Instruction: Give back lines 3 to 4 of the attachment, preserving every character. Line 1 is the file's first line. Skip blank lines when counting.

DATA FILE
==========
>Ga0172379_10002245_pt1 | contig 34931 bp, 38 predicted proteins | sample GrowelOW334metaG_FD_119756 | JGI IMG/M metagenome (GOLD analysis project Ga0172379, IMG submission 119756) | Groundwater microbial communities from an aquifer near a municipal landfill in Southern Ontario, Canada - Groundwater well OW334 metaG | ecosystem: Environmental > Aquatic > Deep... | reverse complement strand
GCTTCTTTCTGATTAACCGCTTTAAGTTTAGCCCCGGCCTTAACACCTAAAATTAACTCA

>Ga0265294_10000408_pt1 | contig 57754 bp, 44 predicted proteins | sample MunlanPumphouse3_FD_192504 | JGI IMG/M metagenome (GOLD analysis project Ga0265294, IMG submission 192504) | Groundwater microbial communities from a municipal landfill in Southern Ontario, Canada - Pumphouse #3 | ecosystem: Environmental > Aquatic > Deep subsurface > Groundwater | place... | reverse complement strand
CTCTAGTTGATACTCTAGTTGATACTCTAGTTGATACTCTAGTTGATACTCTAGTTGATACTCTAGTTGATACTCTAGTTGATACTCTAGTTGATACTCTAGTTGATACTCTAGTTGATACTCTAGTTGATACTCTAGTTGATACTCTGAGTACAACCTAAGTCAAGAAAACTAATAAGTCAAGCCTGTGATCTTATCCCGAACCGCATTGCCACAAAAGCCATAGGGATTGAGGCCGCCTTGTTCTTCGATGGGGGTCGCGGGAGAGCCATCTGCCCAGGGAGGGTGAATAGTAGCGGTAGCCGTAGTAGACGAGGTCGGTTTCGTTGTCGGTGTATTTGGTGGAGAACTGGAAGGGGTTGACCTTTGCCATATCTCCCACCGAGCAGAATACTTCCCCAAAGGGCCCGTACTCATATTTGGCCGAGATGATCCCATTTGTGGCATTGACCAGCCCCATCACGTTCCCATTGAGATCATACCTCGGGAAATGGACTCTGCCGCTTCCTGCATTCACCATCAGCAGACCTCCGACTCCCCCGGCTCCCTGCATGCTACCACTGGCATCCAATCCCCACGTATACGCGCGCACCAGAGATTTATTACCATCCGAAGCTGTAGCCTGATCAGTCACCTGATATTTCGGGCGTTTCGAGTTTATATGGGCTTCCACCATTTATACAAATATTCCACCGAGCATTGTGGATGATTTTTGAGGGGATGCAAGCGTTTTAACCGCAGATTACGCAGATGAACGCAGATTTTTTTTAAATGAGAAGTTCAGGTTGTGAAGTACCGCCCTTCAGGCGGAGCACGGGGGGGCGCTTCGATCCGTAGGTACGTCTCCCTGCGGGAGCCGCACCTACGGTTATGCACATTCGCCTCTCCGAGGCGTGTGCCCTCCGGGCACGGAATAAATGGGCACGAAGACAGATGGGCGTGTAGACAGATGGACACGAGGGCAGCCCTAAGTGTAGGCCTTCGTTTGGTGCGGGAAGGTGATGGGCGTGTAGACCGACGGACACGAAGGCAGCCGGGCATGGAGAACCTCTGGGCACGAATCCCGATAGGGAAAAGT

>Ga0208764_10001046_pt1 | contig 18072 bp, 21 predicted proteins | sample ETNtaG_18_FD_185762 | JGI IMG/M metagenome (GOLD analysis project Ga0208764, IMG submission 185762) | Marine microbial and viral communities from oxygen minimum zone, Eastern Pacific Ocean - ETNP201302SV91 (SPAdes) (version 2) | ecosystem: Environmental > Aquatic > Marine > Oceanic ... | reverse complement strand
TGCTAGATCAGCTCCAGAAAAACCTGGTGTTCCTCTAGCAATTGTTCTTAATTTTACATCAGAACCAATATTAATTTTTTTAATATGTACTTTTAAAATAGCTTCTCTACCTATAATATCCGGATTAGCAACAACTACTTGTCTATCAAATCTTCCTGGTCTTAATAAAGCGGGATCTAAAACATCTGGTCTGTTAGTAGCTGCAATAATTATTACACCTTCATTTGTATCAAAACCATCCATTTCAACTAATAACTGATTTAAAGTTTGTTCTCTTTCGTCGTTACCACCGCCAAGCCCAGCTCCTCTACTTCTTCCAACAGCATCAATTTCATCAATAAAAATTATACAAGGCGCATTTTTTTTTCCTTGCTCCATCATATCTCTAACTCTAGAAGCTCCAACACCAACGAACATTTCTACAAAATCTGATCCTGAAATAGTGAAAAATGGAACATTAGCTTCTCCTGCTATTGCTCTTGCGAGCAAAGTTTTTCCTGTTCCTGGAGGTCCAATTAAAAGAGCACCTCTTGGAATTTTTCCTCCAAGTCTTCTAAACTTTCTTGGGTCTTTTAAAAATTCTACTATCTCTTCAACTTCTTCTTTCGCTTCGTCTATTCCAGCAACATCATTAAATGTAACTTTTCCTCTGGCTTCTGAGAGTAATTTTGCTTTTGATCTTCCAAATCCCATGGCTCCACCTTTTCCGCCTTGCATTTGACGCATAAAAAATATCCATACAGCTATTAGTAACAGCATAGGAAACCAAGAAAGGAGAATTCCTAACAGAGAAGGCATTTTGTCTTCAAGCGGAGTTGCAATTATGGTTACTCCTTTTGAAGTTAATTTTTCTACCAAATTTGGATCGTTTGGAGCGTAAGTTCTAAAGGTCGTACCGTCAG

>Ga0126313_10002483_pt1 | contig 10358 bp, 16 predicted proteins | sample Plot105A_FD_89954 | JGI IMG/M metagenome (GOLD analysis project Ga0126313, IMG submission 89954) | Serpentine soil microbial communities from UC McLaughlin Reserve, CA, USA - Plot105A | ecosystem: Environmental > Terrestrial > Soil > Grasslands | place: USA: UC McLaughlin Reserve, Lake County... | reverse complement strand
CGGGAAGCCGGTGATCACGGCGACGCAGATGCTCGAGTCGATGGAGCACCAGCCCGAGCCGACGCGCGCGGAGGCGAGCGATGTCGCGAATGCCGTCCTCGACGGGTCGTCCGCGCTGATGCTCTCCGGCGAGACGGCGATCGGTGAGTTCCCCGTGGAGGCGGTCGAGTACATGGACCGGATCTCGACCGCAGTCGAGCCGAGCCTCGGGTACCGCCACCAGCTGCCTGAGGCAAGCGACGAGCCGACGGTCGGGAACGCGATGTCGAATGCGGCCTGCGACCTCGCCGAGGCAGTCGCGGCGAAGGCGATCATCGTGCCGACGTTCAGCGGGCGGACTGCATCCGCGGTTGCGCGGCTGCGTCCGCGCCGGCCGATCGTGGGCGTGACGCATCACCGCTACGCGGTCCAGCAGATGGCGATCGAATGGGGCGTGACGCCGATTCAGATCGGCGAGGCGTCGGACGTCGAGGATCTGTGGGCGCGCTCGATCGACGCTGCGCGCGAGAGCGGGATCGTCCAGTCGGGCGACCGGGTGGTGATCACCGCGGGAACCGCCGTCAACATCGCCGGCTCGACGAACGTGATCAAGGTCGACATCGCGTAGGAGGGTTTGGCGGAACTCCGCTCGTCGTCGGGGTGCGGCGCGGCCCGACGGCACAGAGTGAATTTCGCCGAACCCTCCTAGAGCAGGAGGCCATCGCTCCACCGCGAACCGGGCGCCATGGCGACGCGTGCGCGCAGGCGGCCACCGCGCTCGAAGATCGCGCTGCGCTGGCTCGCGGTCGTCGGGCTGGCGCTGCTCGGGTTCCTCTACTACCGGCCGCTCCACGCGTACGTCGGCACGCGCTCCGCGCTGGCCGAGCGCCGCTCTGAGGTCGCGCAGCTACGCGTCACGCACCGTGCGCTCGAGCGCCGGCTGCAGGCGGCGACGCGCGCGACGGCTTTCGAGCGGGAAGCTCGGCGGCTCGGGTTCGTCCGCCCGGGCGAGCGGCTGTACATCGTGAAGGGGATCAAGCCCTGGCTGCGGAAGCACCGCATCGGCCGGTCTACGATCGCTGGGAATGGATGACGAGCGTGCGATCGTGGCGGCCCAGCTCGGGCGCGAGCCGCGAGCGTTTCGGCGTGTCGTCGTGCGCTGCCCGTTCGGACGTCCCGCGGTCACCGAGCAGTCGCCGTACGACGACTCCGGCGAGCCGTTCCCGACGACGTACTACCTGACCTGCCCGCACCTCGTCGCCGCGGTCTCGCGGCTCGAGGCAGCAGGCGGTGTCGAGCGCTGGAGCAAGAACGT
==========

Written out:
>Ga0265294_10000408_pt1 | contig 57754 bp, 44 predicted proteins | sample MunlanPumphouse3_FD_192504 | JGI IMG/M metagenome (GOLD analysis project Ga0265294, IMG submission 192504) | Groundwater microbial communities from a municipal landfill in Southern Ontario, Canada - Pumphouse #3 | ecosystem: Environmental > Aquatic > Deep subsurface > Groundwater | place... | reverse complement strand
CTCTAGTTGATACTCTAGTTGATACTCTAGTTGATACTCTAGTTGATACTCTAGTTGATACTCTAGTTGATACTCTAGTTGATACTCTAGTTGATACTCTAGTTGATACTCTAGTTGATACTCTAGTTGATACTCTAGTTGATACTCTGAGTACAACCTAAGTCAAGAAAACTAATAAGTCAAGCCTGTGATCTTATCCCGAACCGCATTGCCACAAAAGCCATAGGGATTGAGGCCGCCTTGTTCTTCGATGGGGGTCGCGGGAGAGCCATCTGCCCAGGGAGGGTGAATAGTAGCGGTAGCCGTAGTAGACGAGGTCGGTTTCGTTGTCGGTGTATTTGGTGGAGAACTGGAAGGGGTTGACCTTTGCCATATCTCCCACCGAGCAGAATACTTCCCCAAAGGGCCCGTACTCATATTTGGCCGAGATGATCCCATTTGTGGCATTGACCAGCCCCATCACGTTCCCATTGAGATCATACCTCGGGAAATGGACTCTGCCGCTTCCTGCATTCACCATCAGCAGACCTCCGACTCCCCCGGCTCCCTGCATGCTACCACTGGCATCCAATCCCCACGTATACGCGCGCACCAGAGATTTATTACCATCCGAAGCTGTAGCCTGATCAGTCACCTGATATTTCGGGCGTTTCGAGTTTATATGGGCTTCCACCATTTATACAAATATTCCACCGAGCATTGTGGATGATTTTTGAGGGGATGCAAGCGTTTTAACCGCAGATTACGCAGATGAACGCAGATTTTTTTTAAATGAGAAGTTCAGGTTGTGAAGTACCGCCCTTCAGGCGGAGCACGGGGGGGCGCTTCGATCCGTAGGTACGTCTCCCTGCGGGAGCCGCACCTACGGTTATGCACATTCGCCTCTCCGAGGCGTGTGCCCTCCGGGCACGGAATAAATGGGCACGAAGACAGATGGGCGTGTAGACAGATGGACACGAGGGCAGCCCTAAGTGTAGGCCTTCGTTTGGTGCGGGAAGGTGATGGGCGTGTAGACCGACGGACACGAAGGCAGCCGGGCATGGAGAACCTCTGGGCACGAATCCCGATAGGGAAAAGT